Saturday, 28 April 2012

Saturday 28th. April 2012

Well , yesterday's sunny periods were nowhere to be seen today , as from first light , grey skies and constant rain has been the order of the day , and apparently there is worse to come overnight and tomorrow , great . So , carrying on with yesterday's trip out : I returned to the causeway , and it was still as cold and windy as before , but there were signs of things getting a bit better .
A Grey Heron returning to the heronry in Winkworth Wood looked strange , caught in a ray of sunshine against a leaden shy .
Halfway down the main reservoir , I picked up six ducks in flight , but too far to ID .
After covering most of the reservoir , they approached the causeway , and I could see that they were now five Shellduck , a single female surrounded by four drakes .
They alighted on the surface about 25 metres out from the causeway and after a short time the female was mated by one of the drakes .
After a very quick wash , they all took off again , this time heading into a bay right down the other end of the reservoir , where no doubt , there was a repeat performance .
I didn't see any Swifts , but good numbers of Swallows , House and Sand Martins were probably wondering if they had made the right decision back in Africa .
I noticed a small wader fly over and land on the edge of the main reservoir . A search along the waters edge in almost gale force wind , revealed a Little Ringed Plover . Even with IS , I couldn't keep the camera still . That water is an inland reservoir , not the North Sea .
A last look at the North Lake , where the pair of Common Terns were still showing off their aerobatic skills . The water level at Bough Beech has risen dramatically since my last visit , and I just hope that not many ground nesters have been caught out by the rising level .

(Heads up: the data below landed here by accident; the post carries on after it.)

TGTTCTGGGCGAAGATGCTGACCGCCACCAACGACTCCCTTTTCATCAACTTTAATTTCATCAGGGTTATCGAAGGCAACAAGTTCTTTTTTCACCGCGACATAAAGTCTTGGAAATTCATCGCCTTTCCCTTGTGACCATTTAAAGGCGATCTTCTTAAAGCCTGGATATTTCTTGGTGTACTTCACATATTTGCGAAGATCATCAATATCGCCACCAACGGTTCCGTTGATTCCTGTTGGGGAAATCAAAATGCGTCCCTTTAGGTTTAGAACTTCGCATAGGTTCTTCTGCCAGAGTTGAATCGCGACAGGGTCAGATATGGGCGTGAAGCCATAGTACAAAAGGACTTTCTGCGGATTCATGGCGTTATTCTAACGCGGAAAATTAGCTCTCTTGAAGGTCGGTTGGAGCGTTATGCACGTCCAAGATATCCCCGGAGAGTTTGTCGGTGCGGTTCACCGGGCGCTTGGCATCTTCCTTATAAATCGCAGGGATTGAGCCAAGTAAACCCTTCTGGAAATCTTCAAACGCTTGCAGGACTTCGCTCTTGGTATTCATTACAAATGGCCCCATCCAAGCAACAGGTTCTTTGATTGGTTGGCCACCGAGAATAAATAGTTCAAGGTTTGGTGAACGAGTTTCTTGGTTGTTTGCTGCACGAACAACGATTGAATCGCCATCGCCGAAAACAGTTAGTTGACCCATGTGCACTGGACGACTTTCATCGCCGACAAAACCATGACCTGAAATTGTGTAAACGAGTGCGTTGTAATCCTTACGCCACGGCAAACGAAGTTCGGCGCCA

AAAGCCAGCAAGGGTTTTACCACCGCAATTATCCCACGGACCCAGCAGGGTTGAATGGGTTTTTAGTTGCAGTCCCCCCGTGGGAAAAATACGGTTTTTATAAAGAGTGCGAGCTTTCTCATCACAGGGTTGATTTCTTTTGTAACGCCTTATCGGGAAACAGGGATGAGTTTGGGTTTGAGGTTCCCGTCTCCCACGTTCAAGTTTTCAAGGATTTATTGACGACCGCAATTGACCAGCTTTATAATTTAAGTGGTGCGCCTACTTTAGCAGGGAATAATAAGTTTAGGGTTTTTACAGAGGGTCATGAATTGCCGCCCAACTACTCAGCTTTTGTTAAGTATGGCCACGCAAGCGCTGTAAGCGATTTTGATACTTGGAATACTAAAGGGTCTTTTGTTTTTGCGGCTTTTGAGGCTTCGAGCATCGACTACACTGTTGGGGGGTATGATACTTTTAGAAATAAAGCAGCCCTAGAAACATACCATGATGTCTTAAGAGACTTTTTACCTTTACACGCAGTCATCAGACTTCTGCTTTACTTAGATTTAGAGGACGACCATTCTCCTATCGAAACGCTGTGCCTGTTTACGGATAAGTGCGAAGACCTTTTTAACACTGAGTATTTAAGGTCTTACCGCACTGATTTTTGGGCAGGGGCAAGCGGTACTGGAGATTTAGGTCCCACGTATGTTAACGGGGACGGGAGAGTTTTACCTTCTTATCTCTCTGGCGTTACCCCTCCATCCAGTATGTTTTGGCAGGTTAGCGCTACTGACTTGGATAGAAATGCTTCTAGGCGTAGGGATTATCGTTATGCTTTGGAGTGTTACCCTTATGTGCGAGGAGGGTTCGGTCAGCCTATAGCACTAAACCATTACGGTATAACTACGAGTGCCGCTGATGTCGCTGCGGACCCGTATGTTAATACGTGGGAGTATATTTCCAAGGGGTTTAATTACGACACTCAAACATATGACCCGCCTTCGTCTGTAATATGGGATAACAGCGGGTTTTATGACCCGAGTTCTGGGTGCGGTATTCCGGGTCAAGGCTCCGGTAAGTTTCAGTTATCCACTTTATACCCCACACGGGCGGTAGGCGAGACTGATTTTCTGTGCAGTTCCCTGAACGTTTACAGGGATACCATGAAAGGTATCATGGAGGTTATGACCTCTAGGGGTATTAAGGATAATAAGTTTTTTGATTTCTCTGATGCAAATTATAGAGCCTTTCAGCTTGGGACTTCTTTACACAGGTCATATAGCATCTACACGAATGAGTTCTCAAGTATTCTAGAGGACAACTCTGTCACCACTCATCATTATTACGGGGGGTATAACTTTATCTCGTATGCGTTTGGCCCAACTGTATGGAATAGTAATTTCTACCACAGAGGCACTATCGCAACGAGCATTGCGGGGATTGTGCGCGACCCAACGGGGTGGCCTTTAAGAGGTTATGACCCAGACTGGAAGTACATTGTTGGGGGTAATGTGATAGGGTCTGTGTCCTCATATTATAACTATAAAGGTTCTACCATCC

As I left the causeway , I could see a heavy downpour lashing at the top of the Greensand Ridge , but , by the time I got up there , the rain had passed over , but it like the Somme underfoot .
After all the excitement of my last visit , just one Adder , this female , was found during the visit . I'm not sure wether she was warming up or drying out at the time .
After finding just the odd specimen so far this year , Grass Snakes were by far the dominant reptile found , with eight specimens found over three sites .
Several were juveniles , and one individual at least had attitude .
The brighter periods mentioned earlier , did eventually appear , and the sun's warmth brought out a few more butterflies , like this Comma , nectaring on Bluebells .
This female Small White on Hawthorn ,
and my first Green-veined White of the year , trying to warm up whilst being buffeted by the still strong wind . Two Speckled Woods were also recorded , needless to say , fighting for the ownership of a sunny glade .
Underfoot , the Bluebells were superb , but there is always the black sheep in the family .
And finally , one of the fields I passed had large drifts of Common Field Speedwell / Veronica persica , looking as if a giant had thrown hand-fulls of blue chippings all over it .


Warren Baker said...

Well thats it for the weekend Greenie, put away the bins and camera, bloody weather :-)

ShySongbird said...

Another enjoyable post Greenie and some lovely photos, I particularly liked the Shellducks. I should think all the Hirundines are wishing they hadn't bothered to make that long journey only to be greeted by this weather! I have read that ground nesters are indeed in trouble in some places :-(

Phil said...

Super in flight Shelduck shot Greenie. Nice Grass Snake head too. Haven't managed Common Tern yet at NH, wouldn't be surprised if they don't bother this year:-(

Alan Pavey said...

You did well to see as much as you did everything was in sheltering mode and you still managed to find snakes, I must find out how you do that :-)